Manfred Talks Pace Of Play, Other Plans In Q&A Davis Gives ESPN Its Best LLWS Overnight Ever Cohon Will Not Return As CFL Commissioner Bruins Eye Corporate Events At New Facility Interest In FedExCup Playoffs Builds League Notes Charles Wang Agrees To Sell Stake In Islanders Report: NFL Eyes Pay-To-Play For SB Halftime Analytics On The Rise In NFL MAC, ESPN Reach 13-Year TV Deal
Upcoming Conferences and Events
SBD/9/Leagues Governing Bodies
HOCKEY HELD HOSTAGE -- DAY 40: "GUARDED OPTIMISM"
Published November 9, 1994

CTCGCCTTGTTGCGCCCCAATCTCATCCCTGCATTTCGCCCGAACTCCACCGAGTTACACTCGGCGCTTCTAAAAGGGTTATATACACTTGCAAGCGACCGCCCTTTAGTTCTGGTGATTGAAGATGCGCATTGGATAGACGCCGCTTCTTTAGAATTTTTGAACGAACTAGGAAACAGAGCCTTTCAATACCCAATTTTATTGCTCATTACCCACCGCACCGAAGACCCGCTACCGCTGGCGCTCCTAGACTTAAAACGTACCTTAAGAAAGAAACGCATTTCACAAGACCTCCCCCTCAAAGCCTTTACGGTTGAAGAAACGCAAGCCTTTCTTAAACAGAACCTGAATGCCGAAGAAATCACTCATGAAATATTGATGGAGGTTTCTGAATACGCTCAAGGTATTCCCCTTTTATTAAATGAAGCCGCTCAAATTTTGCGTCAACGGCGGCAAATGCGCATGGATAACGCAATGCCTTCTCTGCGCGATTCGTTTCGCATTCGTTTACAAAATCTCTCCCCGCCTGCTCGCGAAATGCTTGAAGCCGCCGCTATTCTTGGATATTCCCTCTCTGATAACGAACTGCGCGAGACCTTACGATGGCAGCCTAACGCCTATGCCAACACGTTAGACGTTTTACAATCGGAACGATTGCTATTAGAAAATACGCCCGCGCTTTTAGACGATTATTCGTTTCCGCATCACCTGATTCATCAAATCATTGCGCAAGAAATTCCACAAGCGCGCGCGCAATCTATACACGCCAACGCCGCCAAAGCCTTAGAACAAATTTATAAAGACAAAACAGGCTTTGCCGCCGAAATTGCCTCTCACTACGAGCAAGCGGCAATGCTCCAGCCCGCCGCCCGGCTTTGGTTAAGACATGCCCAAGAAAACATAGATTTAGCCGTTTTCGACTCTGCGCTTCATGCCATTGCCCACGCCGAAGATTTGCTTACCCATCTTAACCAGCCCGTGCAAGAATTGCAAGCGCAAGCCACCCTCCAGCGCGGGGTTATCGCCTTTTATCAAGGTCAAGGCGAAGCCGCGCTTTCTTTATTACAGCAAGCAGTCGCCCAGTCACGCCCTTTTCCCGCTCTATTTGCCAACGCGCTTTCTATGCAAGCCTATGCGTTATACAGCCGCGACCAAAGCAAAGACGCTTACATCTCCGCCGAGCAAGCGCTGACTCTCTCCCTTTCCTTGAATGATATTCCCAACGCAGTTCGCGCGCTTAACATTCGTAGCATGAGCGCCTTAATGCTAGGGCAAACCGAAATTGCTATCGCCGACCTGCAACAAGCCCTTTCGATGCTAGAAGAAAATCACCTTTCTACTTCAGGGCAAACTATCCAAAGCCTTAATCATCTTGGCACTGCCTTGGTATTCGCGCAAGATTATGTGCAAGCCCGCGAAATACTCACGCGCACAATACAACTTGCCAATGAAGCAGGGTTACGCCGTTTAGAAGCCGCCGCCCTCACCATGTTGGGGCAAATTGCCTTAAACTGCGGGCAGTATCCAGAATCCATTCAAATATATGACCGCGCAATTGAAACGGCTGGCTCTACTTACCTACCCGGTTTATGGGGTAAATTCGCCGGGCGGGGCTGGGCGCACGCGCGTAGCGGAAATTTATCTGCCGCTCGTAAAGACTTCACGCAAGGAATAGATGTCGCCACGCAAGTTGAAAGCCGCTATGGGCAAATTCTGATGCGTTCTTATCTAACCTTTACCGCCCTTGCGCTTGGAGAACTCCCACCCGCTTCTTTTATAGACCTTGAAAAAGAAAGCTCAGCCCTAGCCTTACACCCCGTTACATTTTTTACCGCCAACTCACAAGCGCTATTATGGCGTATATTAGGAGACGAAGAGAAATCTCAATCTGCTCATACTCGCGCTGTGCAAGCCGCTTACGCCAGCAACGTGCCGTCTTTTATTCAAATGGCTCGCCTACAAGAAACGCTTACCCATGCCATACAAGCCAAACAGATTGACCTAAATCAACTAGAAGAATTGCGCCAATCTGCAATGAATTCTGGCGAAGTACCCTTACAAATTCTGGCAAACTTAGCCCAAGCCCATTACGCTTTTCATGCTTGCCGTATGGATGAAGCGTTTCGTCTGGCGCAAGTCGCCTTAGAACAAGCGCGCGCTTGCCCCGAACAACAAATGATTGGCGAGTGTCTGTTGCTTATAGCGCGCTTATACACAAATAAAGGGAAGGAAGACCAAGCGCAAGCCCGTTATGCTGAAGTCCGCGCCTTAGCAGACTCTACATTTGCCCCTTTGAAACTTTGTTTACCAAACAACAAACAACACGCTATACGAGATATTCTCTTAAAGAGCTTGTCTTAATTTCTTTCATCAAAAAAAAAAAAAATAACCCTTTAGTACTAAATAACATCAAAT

ESPN's Keith Olbermann cited the Associated Press which quoted an "unidentified player agent" saying the NHL labor talks went well enough Monday that talks will resume either Thursday or Friday. ESPN's Al Morganti says "significant movement" was made on the issues of the rookie salary cap and the arbitration system. "For the first time in weeks," there is "some optimism" on both sides ("SportsCenter," ESPN, 11/8). But in this morning's NEW YORK POST, Larry Brooks is not as optimistic. Brooks reports that "no negotiating -- repeat, no negotiating" took place. Brooks calls the NHLPA head "Stonewall Goodenow" over his reluctance to negotiate and accuses Goodenow of simply raising questions at the last meeting -- "questions that should have been asked 10 months ago, if at all" (N.Y. POST, 11/9). "The fact that the two sides would meet again [in the same week] produced a sense of guarded optimism in hockey circles" (Alan Adams, CANADIAN PRESS/Toronto GLOBE & MAIL, 11/9). In Toronto, Dave Fuller reports that at least four teams -- the Blues, Stars, Kings and Rangers -- are lobbying NHL Commissioner Gary Bettman "to forge an agreement with the players union and start the season." But the "hawks" among the owners "may actually be gaining strength" (TORONTO SUN, 11/9). NHLPA EXHIBITION: Only two players showed for a "union- sanctioned photo opportunity and public relations exercise" to promote the 4-on-4 exhibition games at Copps Coliseum in Hamilton, ONT. The NHLPA is hoping for a crowd of at least 8,000 tomorrow, and possibly 10,000 each on Friday and Saturday. Fewer than 20,000 seats have been sold, with "significant numbers" of complimentary tickets making up the difference (Damien Cox, TORONTO STAR, 11/9). NEWS & NOTES: According to documents prepared for Madison Square Garden's sale by Viacom, which were obtained by the NEW YORK TIMES, the Rangers posted a $7.7M loss for the year ended December 31, 1994, not including the NHL Semi-Finals and Finals (Richard Sandomir, N.Y. TIMES, 11/9). ....The Lightning still have not paid players for working during training camp, payments that were supposed to have been made no later than November 1. Lightning Exec VP Mel Lowell cited confusion during the lockout, and said the players should receive their checks by the end of this week (Roy Cummings, TAMPA TRIBUNE, 11/9)....Some House of Commons members are pushing for inquiry into the work stoppage, with one Liberal MP threatening possible government intervention (Fuller & Durkan, TORONTO SUN, 11/9). FORMER PLAYER ASSESSES CURRENT LABOR STRUGGLE: NHL Hall of Famer Ken Dryden examined the "Battle for Professional Sports," focusing on the hockey work stoppage, in Sunday's TORONTO SUN MAGAZINE. Dryden on ownership: "Without the prospect of labor peace on your terms, will you still get the $150 million (frachise fee). I don't think Bob Goodenow ... yet understands this, or do his players. ... I fear we are closer to the beginning than to the end." Speaking of hardliners Glen Sather of the Oilers and the Bruins' Harry Sinden, Dryden writes "Former players themselves, it is as if, after all their lives aspiring to climb this mountain, finding themselves at this current top, they feel cheated. And resentful" (TORONTO SUN, 11/6).